Lexus tells us that a key focus for this update was ride and handling - hence the suspension adjustments and upgrades - and general NVH (in other words, how quiet and comfortable it is in the cabin), and while it's possibly not quite as cocooning as we were expecting, the cabin is still a nice and refined place to spend time.
In short, it remains an easy and trouble-free drive, only now with plenty of bonus safety stuff that will step in if required.
The MU-X has a maximum five-star ANCAP rating from April 2017.
Standard safety gear includes six airbags (dual front, side and full-length curtain), ABS with electronic brake-force distribution, ESC, traction control and EBA (emergency brake assist), 'Hill Start Assist' and 'Hill Descent Control', plus three top-tether ISOFIX child-seat points in the rear seat.
The NX's safety credentials can't be questioned, with this mid-life update sharing the best of the safety kit right across the range.
Every NX now gets the Lexus Safety System+ package as standard, which includes AEB, active cruise and a lane-departure-warning system. All that stuff joins blind-spot motoring, rear cross-traffic alert, trailer-sway control and an upgraded reversing camera with a new widescreen mode.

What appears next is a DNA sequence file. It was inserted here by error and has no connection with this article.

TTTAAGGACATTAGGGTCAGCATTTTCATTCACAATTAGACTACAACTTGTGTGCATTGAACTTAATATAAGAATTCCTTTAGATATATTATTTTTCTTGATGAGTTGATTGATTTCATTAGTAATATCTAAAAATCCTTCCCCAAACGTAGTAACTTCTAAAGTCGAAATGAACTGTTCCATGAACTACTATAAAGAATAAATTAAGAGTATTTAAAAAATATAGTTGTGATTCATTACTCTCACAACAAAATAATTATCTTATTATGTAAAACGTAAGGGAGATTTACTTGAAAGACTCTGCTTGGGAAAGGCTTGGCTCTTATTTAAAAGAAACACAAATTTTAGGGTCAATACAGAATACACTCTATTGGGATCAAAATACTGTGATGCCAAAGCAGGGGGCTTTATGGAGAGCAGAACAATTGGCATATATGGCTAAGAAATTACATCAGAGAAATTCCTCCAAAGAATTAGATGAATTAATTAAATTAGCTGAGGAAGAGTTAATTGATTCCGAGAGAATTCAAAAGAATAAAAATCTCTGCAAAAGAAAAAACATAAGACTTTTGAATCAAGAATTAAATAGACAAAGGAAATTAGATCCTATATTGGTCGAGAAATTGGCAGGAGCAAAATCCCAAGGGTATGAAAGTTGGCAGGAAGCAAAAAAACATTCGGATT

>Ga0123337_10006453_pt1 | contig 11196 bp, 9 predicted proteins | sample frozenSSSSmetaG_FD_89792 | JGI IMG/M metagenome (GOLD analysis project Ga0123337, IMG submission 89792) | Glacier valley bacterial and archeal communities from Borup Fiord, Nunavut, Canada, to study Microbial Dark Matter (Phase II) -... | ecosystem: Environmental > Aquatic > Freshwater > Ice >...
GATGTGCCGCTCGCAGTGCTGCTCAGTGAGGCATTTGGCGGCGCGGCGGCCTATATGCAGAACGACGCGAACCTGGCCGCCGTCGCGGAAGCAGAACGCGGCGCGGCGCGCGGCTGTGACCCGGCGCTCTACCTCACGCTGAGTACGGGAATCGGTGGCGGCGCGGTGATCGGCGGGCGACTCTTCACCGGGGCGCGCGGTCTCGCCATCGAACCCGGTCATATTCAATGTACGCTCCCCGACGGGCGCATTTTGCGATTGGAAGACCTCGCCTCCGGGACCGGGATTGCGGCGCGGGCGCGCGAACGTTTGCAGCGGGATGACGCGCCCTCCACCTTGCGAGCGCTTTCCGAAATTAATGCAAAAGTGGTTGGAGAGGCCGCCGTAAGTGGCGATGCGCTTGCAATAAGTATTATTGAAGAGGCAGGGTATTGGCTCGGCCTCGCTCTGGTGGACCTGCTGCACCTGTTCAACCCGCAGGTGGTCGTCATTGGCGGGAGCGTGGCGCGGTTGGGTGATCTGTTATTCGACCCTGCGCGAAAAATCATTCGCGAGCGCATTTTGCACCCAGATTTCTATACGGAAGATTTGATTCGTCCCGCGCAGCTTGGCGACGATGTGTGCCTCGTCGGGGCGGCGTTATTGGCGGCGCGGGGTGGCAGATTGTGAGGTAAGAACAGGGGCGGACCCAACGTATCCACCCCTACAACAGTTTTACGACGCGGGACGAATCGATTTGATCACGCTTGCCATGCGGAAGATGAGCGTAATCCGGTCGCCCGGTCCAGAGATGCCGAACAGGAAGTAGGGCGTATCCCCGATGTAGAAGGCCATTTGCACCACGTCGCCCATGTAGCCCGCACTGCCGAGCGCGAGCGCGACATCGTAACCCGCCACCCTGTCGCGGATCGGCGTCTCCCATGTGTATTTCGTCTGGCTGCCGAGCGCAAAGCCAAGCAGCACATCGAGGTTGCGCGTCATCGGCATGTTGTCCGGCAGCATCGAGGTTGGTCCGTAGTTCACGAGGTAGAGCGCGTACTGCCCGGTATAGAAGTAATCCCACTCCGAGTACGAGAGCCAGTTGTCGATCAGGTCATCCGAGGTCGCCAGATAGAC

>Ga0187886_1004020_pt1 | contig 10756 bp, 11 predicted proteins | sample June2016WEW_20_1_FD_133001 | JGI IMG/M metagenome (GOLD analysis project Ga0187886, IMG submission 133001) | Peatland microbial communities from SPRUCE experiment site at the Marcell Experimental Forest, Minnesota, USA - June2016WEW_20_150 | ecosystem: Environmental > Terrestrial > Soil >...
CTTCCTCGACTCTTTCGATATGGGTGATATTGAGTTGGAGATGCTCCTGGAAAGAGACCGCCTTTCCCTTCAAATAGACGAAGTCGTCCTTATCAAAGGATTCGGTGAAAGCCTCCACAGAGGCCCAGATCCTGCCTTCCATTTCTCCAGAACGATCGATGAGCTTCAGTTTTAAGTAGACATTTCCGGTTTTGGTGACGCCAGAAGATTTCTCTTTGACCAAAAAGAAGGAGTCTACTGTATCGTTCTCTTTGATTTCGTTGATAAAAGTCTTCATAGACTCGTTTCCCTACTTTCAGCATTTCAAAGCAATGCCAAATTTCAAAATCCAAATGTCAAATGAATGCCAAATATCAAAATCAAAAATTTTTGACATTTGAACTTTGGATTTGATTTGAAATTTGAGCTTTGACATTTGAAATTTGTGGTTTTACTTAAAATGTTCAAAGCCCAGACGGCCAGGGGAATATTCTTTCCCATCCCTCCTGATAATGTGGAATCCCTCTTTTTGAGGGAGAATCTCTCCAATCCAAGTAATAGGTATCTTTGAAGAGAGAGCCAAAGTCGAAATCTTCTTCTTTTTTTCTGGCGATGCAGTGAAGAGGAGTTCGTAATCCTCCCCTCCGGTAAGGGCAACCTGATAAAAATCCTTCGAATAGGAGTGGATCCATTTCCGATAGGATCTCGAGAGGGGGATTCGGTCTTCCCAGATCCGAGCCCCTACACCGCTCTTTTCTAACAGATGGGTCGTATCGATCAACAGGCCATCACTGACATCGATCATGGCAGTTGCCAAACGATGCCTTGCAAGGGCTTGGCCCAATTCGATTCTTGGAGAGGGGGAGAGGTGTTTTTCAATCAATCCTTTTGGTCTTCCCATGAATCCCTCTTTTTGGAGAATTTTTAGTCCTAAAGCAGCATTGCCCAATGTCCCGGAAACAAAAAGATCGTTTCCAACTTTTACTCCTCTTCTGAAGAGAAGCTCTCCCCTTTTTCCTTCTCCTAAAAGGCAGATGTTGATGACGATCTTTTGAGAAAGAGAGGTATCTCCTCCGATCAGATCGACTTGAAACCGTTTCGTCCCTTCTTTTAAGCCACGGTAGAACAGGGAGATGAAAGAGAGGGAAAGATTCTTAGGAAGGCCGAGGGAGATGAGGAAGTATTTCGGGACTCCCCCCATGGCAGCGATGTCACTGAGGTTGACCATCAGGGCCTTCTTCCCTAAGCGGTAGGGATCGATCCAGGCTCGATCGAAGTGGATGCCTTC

The Lexus NX received the maximum five-star ANCAP safety rating when crash tested in 2015.
Servicing is recommended at 12-month/15,000km intervals. Prices are: $350 (at 12 months/15,000km), $450 (at 24 months/30,000km), $500 (at 36 months/45,000km) $450 (at 48 months/60,000km) and $340 at 60 months/75,000km – for a total cost of $2090.
The NX is covered by Lexus' four-year, 100,000km warranty, and the Japanese brand will offer you a loan car during each service, or pick up and drop off your car from your home or work. Which is lovely.
Service intervals are pegged at 12 months or 15,000km, with the first one free of charge.